Paasokh yek shaaer

Replying to Ahmadinejad's letter to Bush
Mirza Agha Asgar (Mani)

One-sided BS

Saeed S

Did you watch the show "Iran: The Next Iraq?"  on the History Channel? It was some of the most one-sided propaganda BS I have ever seen! Especially coming from a such a well respected program provider. They basically were talking as if these suspicions/allegations were actual facts. It was amazing! They did not even have a person from the other side of the debate! The scary part is I was able to see that almost every word was BS, but to the average American who may not have ever studied about Iran, or anyone else who sees and believes that the programs on the History Channel as accurate and honest will be so misled by this show. If you can find a way to watch it and if you agree with my evaluation of the program could get the word out to try to get the History Channel yank it and apologize. Or at the very least discredit them and their program.


Going for a ride

Reza Hedayat


Bush administration continues to pursue an aggressive media strategy against Iran
Daniel M Pourkesali

Since the beginning of this new manufactured crisis, the so called mainstream media has done everything in its power to conceal the facts and spin the details in a way that advances the warmongers objectives. No doubt the propaganda is working as evident by the results of a recent Time /Bloomberg pole that found bout half of those surveyed support military action if Iran continues its nuclear activity. This is reminiscent of the polling done prior to Iraq invasion when about the same percentage gullibly bought the Saddam/911 connection and the WMD he was ready to unleash on us lest we acted >>>

Why do they hate us?

Interview with Stephen Kinzer, author of "Overthrow" and "All the Shah's Men"
Fariba Amini

Stephen Kinzer is well known in the Iranian community. His book All the Shah’s Men which described the 1953 coup d’etat in Iran reads like a spy novel and won praise both in Iran and the US. Stephen received hundreds of emails and letters from people all over the world including a man who was only a little boy in Philadelphia when Dr. Mohammad Mossadegh went to the Liberty Bell, offering the Iranian nation's friendship for America. That little boy had delivered a bouquet of flowers to the then Prime Minister of Iran. A long time correspondence with the New York Times, he has now left the Times to teach journalism at Northwestern University in Illinois. He was the Times bureau chief in Istanbul, covered wars in Nicaragua, Guatemala as well as Serbia. Now, S. Kinzer is out with a new book, Overthrow: America’s century of regime Change from Hawaii to Iraq >>>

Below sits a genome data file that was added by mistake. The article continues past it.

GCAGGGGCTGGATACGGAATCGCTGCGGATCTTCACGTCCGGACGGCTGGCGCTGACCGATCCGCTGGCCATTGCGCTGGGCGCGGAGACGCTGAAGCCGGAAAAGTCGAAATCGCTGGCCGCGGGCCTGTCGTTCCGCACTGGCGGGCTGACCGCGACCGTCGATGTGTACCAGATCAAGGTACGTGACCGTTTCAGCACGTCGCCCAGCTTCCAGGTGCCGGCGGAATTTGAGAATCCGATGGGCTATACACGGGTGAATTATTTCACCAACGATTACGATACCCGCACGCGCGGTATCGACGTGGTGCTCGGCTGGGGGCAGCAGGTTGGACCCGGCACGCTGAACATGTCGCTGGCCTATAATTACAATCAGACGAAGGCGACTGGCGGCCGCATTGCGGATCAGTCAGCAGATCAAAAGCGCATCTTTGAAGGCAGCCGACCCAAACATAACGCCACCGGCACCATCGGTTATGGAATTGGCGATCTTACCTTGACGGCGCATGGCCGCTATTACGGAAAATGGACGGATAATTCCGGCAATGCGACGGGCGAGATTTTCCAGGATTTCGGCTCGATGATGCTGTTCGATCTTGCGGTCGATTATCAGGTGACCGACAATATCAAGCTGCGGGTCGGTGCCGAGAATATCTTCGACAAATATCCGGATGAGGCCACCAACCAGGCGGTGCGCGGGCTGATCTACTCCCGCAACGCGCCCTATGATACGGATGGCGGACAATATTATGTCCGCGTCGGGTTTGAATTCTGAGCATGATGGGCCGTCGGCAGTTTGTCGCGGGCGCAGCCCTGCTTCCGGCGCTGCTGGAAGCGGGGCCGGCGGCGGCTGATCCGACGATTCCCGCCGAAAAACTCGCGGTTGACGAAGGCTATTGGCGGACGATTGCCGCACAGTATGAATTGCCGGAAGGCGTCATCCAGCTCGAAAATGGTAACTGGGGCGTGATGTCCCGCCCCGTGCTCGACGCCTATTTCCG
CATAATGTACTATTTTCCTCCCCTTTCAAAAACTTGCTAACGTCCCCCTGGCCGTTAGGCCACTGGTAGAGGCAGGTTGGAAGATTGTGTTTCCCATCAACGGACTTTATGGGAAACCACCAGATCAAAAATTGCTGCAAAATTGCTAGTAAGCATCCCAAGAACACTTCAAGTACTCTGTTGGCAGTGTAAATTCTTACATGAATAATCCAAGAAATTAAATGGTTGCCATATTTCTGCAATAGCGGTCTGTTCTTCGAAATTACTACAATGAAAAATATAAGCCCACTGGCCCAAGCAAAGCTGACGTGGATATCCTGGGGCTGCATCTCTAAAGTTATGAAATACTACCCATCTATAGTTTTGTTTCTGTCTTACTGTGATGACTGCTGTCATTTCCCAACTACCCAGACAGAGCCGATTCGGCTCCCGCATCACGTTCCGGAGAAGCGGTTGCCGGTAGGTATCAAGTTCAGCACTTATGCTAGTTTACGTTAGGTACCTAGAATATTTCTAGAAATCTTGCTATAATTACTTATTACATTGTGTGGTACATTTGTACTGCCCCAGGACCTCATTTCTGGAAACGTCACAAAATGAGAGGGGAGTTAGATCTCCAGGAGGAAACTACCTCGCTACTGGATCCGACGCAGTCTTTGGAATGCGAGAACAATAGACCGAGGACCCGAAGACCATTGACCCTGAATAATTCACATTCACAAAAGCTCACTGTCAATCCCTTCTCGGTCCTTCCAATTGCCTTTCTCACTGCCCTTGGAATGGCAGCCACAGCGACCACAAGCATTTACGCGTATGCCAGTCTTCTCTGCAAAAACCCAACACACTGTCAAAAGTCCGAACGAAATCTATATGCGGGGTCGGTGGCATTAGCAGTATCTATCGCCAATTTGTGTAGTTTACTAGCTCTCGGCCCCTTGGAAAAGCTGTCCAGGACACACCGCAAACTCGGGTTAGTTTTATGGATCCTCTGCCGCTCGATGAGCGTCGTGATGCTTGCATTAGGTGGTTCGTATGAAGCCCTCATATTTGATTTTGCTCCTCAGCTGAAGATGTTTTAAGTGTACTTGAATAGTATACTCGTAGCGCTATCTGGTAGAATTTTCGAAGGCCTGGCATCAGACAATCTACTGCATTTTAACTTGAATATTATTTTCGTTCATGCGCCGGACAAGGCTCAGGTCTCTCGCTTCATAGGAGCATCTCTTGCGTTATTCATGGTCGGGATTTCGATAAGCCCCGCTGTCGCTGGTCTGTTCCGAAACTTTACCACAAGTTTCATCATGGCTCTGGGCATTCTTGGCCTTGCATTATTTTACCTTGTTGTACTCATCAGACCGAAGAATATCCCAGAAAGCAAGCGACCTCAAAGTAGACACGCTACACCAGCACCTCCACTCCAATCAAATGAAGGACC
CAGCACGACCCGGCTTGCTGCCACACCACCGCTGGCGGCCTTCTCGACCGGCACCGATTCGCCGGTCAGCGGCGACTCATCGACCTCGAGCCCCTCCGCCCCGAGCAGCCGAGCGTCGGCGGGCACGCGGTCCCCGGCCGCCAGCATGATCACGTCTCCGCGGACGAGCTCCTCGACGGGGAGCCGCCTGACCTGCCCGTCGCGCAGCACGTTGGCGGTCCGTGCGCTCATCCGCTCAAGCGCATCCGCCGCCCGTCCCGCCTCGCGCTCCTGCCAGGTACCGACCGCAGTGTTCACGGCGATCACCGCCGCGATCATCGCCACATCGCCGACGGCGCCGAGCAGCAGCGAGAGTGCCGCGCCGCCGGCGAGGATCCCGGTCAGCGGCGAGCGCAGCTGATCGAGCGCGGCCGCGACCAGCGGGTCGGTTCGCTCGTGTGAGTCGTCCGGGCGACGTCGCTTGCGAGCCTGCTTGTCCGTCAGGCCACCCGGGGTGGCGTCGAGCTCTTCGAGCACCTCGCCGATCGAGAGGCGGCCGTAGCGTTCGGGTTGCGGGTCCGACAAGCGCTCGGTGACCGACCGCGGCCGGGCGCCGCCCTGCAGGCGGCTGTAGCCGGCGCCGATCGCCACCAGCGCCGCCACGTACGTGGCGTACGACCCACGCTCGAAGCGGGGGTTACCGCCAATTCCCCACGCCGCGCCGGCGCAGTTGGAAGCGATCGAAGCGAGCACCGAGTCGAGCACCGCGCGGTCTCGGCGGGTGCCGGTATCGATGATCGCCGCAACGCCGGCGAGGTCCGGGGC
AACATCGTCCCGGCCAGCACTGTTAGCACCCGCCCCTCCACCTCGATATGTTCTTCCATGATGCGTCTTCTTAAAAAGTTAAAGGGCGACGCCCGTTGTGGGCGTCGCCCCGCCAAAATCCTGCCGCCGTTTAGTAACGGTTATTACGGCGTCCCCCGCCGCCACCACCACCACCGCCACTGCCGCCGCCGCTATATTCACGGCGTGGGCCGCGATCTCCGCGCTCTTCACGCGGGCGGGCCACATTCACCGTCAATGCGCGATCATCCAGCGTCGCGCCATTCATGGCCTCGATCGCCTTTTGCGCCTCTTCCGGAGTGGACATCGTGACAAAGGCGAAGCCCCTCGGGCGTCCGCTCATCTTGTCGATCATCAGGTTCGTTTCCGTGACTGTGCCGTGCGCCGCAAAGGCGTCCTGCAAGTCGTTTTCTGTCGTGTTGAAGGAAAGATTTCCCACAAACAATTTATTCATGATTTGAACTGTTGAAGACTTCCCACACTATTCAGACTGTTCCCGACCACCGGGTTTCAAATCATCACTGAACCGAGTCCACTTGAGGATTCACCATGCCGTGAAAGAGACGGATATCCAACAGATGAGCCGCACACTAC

Paasokh beh naameh

Replying to Ahmadinejad's letter to Bush
Ali Salari

Saving Nazanin

Former Miss World Canada struggles to save 18-year-old Iranian woman from execution
Darius Kadivar

Afshin-Jam, considers Nazanin to be the real victim rather than the criminal in this case, and is determined to help save the young teenager's life, and is using her own International fame to draw attention to the teenager's predicament. If nothing else, it seems to spur on the determination of Afshin-Jam, a former Warrant Officer First Class of the Royal Canadian Air Cadets and a Political Science Student. To raise awareness to this case, she has launched an online petition to support this cause. However, it is very likely that the Iranian Judiciary will carry out the death sentence. This makes Afshin-Jam's petition all the more important and her struggle to save her compatriot all the more urgent >>>


Blue working girls & orange little men

Ali Mobasser

Persian Rock comes of age

Well, what do you know? It seems that after a 40-year-long delay, Iranian rockers have finally found a way to stand up and be heard